For the first batch of Ration D bars, Hershey Chocolate Corporation planned to produce 90,000 bars for the U.S. Army Quartermaster Corps. First, the factory needed to construct enough moulds for the project. Next, the specially formulated Ration D chocolate paste was produced and each four-ounce portion was weighed, kneaded, and pressed into the mould by hand. It took the chocolate factory three weeks to produce the first run of 90,000 bars.

 

85006B26F24.3

 

The challenges to deliver this product were not over yet.

 

200645B6F12.1

 

The United States Army had detailed requirements for the wrapping and packaging of this product. From the bar wrapper to the boxes to the shipping cartons, Hershey had to follow very specific guidelines as to the information printed on the wrappers and cartons. As the letter notes, Hershey Chocolate provided 42,000 bars packed in wooden crates, specifically as the Army Quartermaster had specified, and 48,000 packed in fiberboard cartons. In spite of the Army’s specific instructions, Hinkle noted that the company would not pack the bars in rectangular tins since they did not have the necessary equipment.

 

200645B6F12.2

 

Between 1937 and 1941, small contracts were awarded to Hershey for additional orders of the Ration D bar. As war became more imminent, and Hershey realized that production would need to increase, the factory developed an automated method of moulding.

 

Ration D wrapped bar and shipping carton. 1942

Ration D wrapped bar and shipping carton. 1942

 

In 1939, Hershey was able to produce 100,000 units per day.  By the end of 1945, production lines on three floors of the plant were producing approximately 24 million units per week.  It has been estimated that between 1940 and 1945, over three billion ration units were produced and distributed to military personnel around the world.

 

#HersheyArchives@30

HersheyArchives@30-18 Only Hershey’s Kisses are Kisses

Consumers associate a trademark with their experiences with the service or product the trademark represents. Milton Hershey prided himself on manufacturing quality products believing quality was “the best advertising in the world.” Hershey Chocolate Company trademarks and trade dress were consistent across the product line so a Hershey’s Milk Chocolate bar was easily identifiable as being from the same company as Hershey’s Cocoa. “Hershey’s” meant quality to consumers and it has always been important to the company to maintain the positive association that Milton Hershey established.

 

Early Trademark Action

 

90015B1F27.1

 

In 1905, the Societe Generale Suisse De Chocolats, manufacturers of Peter’s Chocolate brought suit against Hershey Chocolate Company arguing that Hershey’s Milk Chocolate bar wrappers were too similar to those of Peter’s and caused consumer confusion.  Milton Hershey was ordered to change his design and subsequently adopted the now iconic maroon and silver wrapper.  Although he lost the case, Peter’s legal action introduced Mr. Hershey to the value of intellectual property and brand protection.  When his next product, Hershey’s Kisses, was introduced in 1907, Hershey diligently surveyed the marketplace for products too similar to his own.

 

Hershey Chocolate Company sold Hershey's Kisses by weight.  The pail was a unique way of packing bulk Kisses. ca1920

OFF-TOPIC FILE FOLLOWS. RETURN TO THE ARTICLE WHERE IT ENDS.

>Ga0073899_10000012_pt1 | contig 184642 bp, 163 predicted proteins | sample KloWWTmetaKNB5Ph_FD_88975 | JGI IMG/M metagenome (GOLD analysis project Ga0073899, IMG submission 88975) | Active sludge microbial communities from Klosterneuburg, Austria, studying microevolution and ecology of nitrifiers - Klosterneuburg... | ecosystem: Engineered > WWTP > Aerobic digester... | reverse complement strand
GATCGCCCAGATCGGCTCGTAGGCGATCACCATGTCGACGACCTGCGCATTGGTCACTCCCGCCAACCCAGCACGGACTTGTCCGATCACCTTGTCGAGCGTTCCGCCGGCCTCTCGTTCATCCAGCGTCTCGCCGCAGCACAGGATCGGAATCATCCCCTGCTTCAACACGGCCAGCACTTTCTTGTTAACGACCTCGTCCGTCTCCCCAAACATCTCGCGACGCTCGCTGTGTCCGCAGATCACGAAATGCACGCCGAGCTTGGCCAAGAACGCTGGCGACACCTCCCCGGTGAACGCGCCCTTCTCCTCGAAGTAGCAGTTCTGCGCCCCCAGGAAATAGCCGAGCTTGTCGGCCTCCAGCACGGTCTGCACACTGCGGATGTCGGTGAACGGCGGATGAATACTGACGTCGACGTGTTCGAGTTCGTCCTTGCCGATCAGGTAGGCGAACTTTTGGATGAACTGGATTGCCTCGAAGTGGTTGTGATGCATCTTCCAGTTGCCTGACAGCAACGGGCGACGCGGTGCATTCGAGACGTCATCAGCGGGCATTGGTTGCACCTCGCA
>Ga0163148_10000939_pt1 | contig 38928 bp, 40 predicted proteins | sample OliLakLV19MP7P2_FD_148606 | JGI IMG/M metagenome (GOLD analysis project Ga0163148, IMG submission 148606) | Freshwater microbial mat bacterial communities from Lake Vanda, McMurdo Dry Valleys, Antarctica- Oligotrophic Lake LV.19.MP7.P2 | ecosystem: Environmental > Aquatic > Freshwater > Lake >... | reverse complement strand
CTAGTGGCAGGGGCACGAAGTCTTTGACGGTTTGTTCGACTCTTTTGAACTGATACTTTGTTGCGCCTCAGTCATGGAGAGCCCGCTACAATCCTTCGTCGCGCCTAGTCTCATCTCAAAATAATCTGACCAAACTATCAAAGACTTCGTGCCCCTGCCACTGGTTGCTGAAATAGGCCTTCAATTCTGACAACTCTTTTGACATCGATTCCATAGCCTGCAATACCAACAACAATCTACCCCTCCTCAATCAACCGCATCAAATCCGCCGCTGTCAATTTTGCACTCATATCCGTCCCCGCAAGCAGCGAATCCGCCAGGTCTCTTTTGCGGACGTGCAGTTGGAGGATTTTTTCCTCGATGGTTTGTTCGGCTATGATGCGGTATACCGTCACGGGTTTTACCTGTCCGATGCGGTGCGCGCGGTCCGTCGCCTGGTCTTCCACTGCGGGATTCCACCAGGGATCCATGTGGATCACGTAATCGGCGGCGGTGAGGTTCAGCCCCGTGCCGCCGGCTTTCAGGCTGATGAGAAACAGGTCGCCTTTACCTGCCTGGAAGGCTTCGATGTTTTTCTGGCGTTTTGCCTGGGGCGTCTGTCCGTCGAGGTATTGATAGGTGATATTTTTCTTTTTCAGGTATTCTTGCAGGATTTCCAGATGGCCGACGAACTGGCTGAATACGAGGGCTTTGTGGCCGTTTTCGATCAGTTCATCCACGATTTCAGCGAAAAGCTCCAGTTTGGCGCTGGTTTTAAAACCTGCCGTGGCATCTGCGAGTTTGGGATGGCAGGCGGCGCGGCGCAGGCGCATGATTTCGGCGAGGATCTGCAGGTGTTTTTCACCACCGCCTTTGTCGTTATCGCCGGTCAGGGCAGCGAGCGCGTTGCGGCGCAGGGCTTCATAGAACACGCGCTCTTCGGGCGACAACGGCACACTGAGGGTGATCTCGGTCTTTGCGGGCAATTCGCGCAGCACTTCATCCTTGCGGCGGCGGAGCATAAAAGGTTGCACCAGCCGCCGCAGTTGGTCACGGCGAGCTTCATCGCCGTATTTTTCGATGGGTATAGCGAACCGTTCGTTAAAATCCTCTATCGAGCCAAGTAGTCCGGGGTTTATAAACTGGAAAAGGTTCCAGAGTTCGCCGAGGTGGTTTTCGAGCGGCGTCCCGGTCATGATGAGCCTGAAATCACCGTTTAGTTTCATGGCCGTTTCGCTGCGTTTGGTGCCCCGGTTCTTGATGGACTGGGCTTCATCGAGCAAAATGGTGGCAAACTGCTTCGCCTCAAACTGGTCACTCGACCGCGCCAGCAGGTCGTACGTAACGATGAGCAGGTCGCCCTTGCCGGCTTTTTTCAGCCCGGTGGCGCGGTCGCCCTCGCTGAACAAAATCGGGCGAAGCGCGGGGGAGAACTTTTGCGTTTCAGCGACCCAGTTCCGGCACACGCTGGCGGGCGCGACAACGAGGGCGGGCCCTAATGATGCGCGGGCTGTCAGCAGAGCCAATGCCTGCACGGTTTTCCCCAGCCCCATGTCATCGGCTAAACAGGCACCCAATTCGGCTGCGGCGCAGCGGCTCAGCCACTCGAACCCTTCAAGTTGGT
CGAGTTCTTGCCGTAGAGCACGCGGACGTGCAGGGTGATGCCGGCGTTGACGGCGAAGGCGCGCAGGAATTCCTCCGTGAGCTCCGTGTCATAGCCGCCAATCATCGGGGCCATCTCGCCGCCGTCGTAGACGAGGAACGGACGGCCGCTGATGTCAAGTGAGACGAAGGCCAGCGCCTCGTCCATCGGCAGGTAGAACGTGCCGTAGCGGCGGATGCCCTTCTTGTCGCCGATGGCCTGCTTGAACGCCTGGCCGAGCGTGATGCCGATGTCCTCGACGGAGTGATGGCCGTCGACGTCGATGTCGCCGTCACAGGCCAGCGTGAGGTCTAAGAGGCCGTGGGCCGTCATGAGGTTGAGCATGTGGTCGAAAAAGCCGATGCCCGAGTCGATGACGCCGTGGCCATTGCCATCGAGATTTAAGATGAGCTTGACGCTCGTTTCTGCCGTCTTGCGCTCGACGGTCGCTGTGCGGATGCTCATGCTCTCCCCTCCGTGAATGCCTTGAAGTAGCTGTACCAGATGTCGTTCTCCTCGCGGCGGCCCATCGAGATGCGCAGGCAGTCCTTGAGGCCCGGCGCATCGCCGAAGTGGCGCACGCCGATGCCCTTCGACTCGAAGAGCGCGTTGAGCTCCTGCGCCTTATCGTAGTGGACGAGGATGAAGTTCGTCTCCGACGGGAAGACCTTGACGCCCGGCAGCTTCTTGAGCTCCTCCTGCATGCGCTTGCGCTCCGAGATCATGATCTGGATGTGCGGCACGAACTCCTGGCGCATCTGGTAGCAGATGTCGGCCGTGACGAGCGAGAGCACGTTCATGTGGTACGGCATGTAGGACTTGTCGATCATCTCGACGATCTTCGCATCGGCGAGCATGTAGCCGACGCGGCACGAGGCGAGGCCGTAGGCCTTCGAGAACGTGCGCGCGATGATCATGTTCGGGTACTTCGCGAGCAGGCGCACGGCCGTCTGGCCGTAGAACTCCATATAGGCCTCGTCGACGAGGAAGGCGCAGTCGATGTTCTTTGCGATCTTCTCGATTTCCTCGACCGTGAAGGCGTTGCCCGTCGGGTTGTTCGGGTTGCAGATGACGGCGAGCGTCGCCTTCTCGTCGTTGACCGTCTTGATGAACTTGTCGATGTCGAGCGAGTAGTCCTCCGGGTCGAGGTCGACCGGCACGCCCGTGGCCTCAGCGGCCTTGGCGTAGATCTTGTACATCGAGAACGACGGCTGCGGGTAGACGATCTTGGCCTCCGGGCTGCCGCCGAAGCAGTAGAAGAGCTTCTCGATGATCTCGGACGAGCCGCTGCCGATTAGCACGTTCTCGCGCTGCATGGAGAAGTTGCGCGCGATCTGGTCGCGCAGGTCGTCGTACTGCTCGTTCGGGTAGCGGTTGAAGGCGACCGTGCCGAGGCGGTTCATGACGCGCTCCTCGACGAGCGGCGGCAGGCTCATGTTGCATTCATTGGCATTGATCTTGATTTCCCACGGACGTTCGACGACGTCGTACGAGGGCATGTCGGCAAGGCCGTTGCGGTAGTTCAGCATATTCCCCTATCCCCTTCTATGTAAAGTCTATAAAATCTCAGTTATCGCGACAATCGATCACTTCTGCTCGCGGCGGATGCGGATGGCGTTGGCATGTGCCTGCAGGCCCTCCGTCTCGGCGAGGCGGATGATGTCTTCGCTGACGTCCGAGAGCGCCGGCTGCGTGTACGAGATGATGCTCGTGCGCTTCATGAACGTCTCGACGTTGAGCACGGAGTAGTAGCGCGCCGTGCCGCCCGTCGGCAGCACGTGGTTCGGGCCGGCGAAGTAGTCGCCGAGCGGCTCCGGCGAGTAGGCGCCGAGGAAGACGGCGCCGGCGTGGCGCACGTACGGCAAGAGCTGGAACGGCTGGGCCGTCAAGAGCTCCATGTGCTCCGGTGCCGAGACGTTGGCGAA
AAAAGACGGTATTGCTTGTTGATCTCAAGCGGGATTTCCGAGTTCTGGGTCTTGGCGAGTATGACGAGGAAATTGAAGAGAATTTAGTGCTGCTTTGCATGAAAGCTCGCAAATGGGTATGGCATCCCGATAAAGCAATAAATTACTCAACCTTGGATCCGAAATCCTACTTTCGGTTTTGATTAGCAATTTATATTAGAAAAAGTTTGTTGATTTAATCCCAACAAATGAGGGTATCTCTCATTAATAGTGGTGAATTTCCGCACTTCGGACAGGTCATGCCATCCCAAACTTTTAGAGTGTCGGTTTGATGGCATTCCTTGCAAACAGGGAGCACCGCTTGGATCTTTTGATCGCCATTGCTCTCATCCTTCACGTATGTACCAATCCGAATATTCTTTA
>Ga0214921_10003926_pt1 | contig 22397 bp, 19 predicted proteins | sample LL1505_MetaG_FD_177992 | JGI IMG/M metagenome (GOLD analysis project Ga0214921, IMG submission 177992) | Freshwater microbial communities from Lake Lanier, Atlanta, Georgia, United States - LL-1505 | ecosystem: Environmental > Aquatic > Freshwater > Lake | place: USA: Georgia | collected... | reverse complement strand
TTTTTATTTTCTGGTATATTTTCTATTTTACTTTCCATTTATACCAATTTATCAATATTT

Hershey Chocolate Company sold Hershey’s Kisses by weight. The pail was a unique way of packing bulk Kisses. ca1920

 

Hershey’s Milk Chocolate Kisses were initially available for purchase in bulk and later in 10 cent boxes.  From 1907 until 1921, Kisses that were sold in bulk (meaning sold either by a specified number of Kisses or by weight) were identified by their display container and with nearby point-of-purchase placards.  A square piece of tissue-paper, printed with the company trademark, placed underneath the chocolate and wrapped inside the foil wrapper was the only other means of identifying the product as Hershey’s.  Since the buyer could not see that identification until after the chocolate was unwrapped, it encouraged many imitations.

 

One of Hershey's many competitors, Klein Chocolate Company marketed their conical pieces of chocolate as "Silver Bells." ca1930

One of Hershey’s many competitors, Klein Chocolate Company marketed their conical pieces of chocolate as “Silver Bells.” ca1930

 

To counteract the many competitors, Hershey Chocolate Company developed wrapping machinery that could insert a visual product marker, the plume or tag, in 1921.  Hershey began advertising its new wrapping technology and asking consumers to look for the identification tag.

 

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In-store poster promoting Hershey’s Kisses with its trademark plume. 1921

 

 

An Employee becomes a Competitor

 

In 1910, Milton Hershey hired James B. Leithiser, the husband of one of his cousins, to serve as general manager of all the non-chocolate businesses—what would later be consolidated as Hershey Estates.  Leithiser was responsible for overseeing the majority of the town’s building initiatives and the community’s development over the next ten years.

 

As Milton Hershey began to expand his operations in Cuba, he asked Leithiser to move to Cuba and oversee its operations.  Rather than move, in 1921 Leithiser resigned from his position and relocated to Berks County in Pennsylvania to open a confectionery business, Fleetwood Chocolate Company.

 

Rumors that former officials of the Hershey chocolate company who in the last few months have severed their connections with the chocolate king were about to organize a new company in Berks county have been confirmed… J.B. Leithiser….who grew up with the Hershey plant as one of the executive managers is named as president of the Fleetwood organization. [Lebanon Daily News, 01/06/1922]